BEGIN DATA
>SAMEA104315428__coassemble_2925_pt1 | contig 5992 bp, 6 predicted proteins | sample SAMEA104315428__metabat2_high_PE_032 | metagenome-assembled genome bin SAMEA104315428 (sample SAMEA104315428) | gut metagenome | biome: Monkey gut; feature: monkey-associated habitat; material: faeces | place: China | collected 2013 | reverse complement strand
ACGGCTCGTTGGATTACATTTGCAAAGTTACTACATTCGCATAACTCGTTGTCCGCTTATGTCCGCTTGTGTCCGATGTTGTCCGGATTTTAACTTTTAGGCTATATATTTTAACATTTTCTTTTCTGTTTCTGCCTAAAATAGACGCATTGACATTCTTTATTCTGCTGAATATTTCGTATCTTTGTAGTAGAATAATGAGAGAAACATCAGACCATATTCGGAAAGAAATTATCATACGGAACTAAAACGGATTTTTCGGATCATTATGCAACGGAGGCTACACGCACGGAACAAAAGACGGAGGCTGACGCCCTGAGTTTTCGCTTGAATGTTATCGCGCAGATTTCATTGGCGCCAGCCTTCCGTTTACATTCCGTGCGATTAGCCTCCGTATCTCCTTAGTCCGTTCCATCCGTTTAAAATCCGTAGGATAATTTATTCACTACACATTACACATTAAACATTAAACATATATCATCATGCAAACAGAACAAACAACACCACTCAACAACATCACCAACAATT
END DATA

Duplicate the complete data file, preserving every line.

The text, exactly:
>SAMEA104315428__coassemble_2925_pt1 | contig 5992 bp, 6 predicted proteins | sample SAMEA104315428__metabat2_high_PE_032 | metagenome-assembled genome bin SAMEA104315428 (sample SAMEA104315428) | gut metagenome | biome: Monkey gut; feature: monkey-associated habitat; material: faeces | place: China | collected 2013 | reverse complement strand
ACGGCTCGTTGGATTACATTTGCAAAGTTACTACATTCGCATAACTCGTTGTCCGCTTATGTCCGCTTGTGTCCGATGTTGTCCGGATTTTAACTTTTAGGCTATATATTTTAACATTTTCTTTTCTGTTTCTGCCTAAAATAGACGCATTGACATTCTTTATTCTGCTGAATATTTCGTATCTTTGTAGTAGAATAATGAGAGAAACATCAGACCATATTCGGAAAGAAATTATCATACGGAACTAAAACGGATTTTTCGGATCATTATGCAACGGAGGCTACACGCACGGAACAAAAGACGGAGGCTGACGCCCTGAGTTTTCGCTTGAATGTTATCGCGCAGATTTCATTGGCGCCAGCCTTCCGTTTACATTCCGTGCGATTAGCCTCCGTATCTCCTTAGTCCGTTCCATCCGTTTAAAATCCGTAGGATAATTTATTCACTACACATTACACATTAAACATTAAACATATATCATCATGCAAACAGAACAAACAACACCACTCAACAACATCACCAACAATT